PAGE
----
How the mythical Ku-band radar threat was created
How the mythical Ku-band radar threat was created
The Back Story Behind a Threat That Never Was
By Craig Peterson
Last updated: 2018
At the 2006 Consumer Electronics Show Cobra Electronics introduced a line of new radar detectors which, among other things, claimed to detect Ku band.
Ku band? Cobra's announcement had the competition scratching their heads. Nobody in the industry was aware of the arrival of a fourth radar band (frequency).
Ku band is a European frequency centered at 13.45 GHz, slightly above the ancient X band and well below K band (24 GHz) and Ka band (33.4 to 36.0 GHz). These three bands remain the only U.S.-authorized frequencies available to police radar here.
No domestic manufacturer has ever produced a Ku-band radar and, based on recent conversations with their chief executives, none has the slightest interest in doing so.
One manufacturer in recent years did consider Ku band for European sales. Government regulatory moves in the UK dramatically reduced the maximum allowable power output from police radar, effectively making this U.S. manufacturers' wares impossible to sell there. (Photo radar, with its ultra-low power output, and lidar (laser) remain their tools of choice for traffic enforcement.) For that reason, MPH Industries, one of the oldest U.S. radar companies, built a prototype Ku-band radar to see if it would address the European problem. After an evaluation, it was decided to use a modified Z-Series model instead. But it is a K-band unit.
I examined one of these, dubbed the Z-45, at the International Association of Chiefs of Police annual conference in Boston. The company had it on display to test domestic reaction, which proved to be underwhelming. MPH executives expressed no interest in releasing any type of Ku-band radar in the U.S.
In this country Ka band is the most common frequency and no business case can be made for dialing back the clock to produce an unwieldly Ku-band radar that no police department would buy.
Curious about the origin of this rumor, I looked into it. Here's what I found:
- Worldwide, only two models of Ku-band radar have ever been produced in quantity.
- Some Ku-band photo radars were produced by French radar manufacturer Sagem in the 1970s and early 1980s.
- The other model was also a 1970s photo radar, the TraffiPax Microspeed 09 Type 5.
- One Ku-band radar was imported to the U.S., in 1990 for a test, then returned.
The first person to suggest that Ku-band radar may be about to appear in the U.S. was Carl Fors, who formerly did business as Speed Measurement Labs or SML. Aside from being the first to make this claim, Mr. Fors was also been the most vocal in repeating it, mostly on his website Speedzones.com.
With Mr. Fors as her source, assistant editor Amy Gilroy wrote in the August 8, 2005 issue of TWICE magazine (This Week In Consumer Electronics) that "...one police radar gun manufacturer is producing a prototype of a new Ku-band radar gun at 13.45 GHz, which could lead to police use of Ku guns as early as September of next year ."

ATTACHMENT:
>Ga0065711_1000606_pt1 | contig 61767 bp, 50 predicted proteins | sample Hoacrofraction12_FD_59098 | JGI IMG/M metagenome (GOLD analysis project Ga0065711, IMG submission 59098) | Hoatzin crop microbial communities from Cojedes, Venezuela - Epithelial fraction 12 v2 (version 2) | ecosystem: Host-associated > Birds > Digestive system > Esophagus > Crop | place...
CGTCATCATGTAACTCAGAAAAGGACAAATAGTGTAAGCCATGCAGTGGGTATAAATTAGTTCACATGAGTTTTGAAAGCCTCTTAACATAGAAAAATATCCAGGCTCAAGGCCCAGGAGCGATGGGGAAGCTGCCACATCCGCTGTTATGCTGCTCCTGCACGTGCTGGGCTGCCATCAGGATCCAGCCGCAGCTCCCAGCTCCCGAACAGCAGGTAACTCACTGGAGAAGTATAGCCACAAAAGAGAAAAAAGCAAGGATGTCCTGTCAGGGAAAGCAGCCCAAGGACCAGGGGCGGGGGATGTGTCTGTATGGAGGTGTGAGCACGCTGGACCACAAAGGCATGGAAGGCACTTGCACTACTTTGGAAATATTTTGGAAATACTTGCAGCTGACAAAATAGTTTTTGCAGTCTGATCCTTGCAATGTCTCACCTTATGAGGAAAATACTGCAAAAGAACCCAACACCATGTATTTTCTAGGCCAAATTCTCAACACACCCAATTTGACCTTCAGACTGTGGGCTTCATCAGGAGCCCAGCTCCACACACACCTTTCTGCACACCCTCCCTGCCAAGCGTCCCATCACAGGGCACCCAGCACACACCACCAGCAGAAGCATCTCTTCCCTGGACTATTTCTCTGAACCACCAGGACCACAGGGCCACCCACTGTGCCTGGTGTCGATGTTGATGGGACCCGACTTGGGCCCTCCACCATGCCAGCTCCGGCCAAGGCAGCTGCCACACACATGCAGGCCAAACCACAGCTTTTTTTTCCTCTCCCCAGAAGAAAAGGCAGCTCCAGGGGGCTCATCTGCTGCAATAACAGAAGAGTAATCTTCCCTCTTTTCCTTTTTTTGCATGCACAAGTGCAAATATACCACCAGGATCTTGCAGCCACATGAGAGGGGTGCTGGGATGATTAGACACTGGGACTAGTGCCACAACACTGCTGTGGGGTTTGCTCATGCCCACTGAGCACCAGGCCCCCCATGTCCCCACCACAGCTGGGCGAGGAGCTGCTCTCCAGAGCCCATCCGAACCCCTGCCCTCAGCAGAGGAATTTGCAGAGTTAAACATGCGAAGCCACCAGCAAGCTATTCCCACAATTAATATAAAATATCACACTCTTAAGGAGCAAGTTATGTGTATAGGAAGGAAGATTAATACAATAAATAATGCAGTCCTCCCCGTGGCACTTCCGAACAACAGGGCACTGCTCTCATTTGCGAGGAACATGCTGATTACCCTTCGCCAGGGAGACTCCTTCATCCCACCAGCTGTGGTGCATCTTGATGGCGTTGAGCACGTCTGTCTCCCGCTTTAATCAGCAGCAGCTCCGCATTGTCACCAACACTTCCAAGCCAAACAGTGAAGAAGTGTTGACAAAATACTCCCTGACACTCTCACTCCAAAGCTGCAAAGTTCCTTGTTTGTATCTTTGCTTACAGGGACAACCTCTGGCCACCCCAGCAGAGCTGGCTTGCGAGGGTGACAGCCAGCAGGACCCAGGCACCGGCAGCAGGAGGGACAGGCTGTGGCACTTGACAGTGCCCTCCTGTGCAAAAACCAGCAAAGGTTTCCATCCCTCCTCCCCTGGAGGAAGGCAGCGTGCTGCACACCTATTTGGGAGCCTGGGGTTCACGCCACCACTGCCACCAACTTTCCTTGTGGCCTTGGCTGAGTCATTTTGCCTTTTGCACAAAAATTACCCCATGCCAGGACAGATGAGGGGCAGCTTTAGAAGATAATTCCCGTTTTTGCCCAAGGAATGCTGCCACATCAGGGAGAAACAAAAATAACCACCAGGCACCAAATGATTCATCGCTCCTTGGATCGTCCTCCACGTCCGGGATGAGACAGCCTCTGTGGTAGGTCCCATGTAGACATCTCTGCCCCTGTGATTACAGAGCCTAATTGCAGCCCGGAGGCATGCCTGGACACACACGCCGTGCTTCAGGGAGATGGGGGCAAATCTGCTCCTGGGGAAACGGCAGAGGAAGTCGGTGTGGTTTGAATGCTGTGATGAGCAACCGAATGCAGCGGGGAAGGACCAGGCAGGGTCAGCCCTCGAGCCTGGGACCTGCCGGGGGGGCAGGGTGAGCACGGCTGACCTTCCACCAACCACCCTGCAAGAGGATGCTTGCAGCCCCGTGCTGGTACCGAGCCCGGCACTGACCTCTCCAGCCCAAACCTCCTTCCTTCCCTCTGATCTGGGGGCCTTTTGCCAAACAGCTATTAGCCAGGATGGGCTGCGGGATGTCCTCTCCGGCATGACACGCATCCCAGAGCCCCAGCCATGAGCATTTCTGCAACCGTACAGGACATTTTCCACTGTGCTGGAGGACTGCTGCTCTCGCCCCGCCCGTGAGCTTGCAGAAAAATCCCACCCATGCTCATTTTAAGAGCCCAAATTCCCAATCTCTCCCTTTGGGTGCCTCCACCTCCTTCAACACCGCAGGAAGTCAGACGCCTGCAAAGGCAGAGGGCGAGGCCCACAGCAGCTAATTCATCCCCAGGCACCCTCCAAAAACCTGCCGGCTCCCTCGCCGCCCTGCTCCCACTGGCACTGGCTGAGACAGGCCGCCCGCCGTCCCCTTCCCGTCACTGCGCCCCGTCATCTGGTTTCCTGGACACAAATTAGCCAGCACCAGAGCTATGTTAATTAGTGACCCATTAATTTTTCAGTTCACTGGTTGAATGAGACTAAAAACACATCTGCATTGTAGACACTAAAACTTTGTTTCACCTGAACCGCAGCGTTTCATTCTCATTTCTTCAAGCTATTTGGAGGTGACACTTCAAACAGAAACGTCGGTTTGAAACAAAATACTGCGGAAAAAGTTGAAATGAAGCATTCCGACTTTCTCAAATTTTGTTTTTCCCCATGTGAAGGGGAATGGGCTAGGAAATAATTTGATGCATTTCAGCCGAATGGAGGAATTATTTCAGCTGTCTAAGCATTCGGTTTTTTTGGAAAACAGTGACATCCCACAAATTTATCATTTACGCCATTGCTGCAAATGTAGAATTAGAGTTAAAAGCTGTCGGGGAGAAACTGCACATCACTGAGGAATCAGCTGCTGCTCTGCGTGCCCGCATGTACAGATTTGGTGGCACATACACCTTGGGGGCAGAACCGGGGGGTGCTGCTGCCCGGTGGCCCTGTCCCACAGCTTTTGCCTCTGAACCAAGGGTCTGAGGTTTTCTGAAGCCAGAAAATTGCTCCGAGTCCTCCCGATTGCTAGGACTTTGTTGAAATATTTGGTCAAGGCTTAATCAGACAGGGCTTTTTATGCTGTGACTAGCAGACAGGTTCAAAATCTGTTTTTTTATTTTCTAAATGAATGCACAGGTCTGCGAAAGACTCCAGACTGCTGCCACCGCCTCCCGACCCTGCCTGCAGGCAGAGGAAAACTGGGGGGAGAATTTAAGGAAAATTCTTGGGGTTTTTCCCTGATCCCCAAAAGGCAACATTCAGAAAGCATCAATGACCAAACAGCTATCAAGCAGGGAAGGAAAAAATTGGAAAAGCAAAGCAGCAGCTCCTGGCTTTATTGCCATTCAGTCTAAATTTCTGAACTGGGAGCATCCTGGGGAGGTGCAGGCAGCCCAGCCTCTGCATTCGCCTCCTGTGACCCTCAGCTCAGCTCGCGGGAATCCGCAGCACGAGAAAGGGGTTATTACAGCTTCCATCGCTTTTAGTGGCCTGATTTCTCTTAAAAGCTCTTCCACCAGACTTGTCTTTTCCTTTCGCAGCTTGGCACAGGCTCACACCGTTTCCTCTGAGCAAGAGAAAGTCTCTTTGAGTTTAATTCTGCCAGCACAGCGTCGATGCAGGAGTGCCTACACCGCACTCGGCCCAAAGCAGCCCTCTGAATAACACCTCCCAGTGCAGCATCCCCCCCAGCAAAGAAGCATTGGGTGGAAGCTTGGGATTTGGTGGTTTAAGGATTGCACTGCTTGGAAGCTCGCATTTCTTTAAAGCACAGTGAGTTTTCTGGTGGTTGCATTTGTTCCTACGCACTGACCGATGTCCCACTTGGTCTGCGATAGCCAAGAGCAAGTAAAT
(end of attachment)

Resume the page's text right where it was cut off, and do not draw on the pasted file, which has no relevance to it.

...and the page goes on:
Mr. Fors worked as a consultant for Cobra Electronics. According to a previously reliable, authoritative source he approached Cobra management in 2004 and convinced them that it could be made to appear that Ku band is coming to the U.S. Looking for a competitive edge, Cobra incorporated Ku-band into their new models and hinted that the threat was real.
Mr. Fors wrote: "Two companies have announced new detector/detectors that received the new lo [local oscillator] frequencies of radar detectors. Stealth Micro Systems of Australia is marketing their Stalcar RDD and Microwave Concepts of Boston has introduced their MR5."
Perhaps also coincidentally, Mr. Fors at the time was working for a company with a name remarkably similar to Microwave Concepts. This is Applied Concepts, makers of the Stalker brand of radar. And in the only known photo of the MR5, it uses the same antenna mount supplied with Stalker radar units.
In his Blue Line story Mr. Fors reported that "...almost identical results were gained when using the Stalcar RDD as reported by the O.P.P. [Ontario Provincial Police.] ...The Stalcar RDD and the MR5 performed as advertised detecting and reporting all, old and new, radar detectors even those detectors claiming detection invisibility."
When we spoke with him, constable Cairns remembered it differently. According to Cairns, the OPP traffic coordinator, Chris Whaley, provided a quantity of different radar detectors and they performed a bench test before leaving the office. It was found that the MR5 was unable to detect several widely-sold, current-model radar detectors even at point-blank range. Cairns also said that when out on the road, the MR5 had extremely low audio volume, making it difficult to identify vehicles. It also had very poor range.
"Fors was pushing it [the MR5] really hard," Cairns said. "But it wasn't a very good unit. It looked like an older model BEL detector that'd been re-tuned to detect other radar detectors."
Like a lot of rumors, the Ku-band flap seemed a little too coincidental to be real. Now we know why.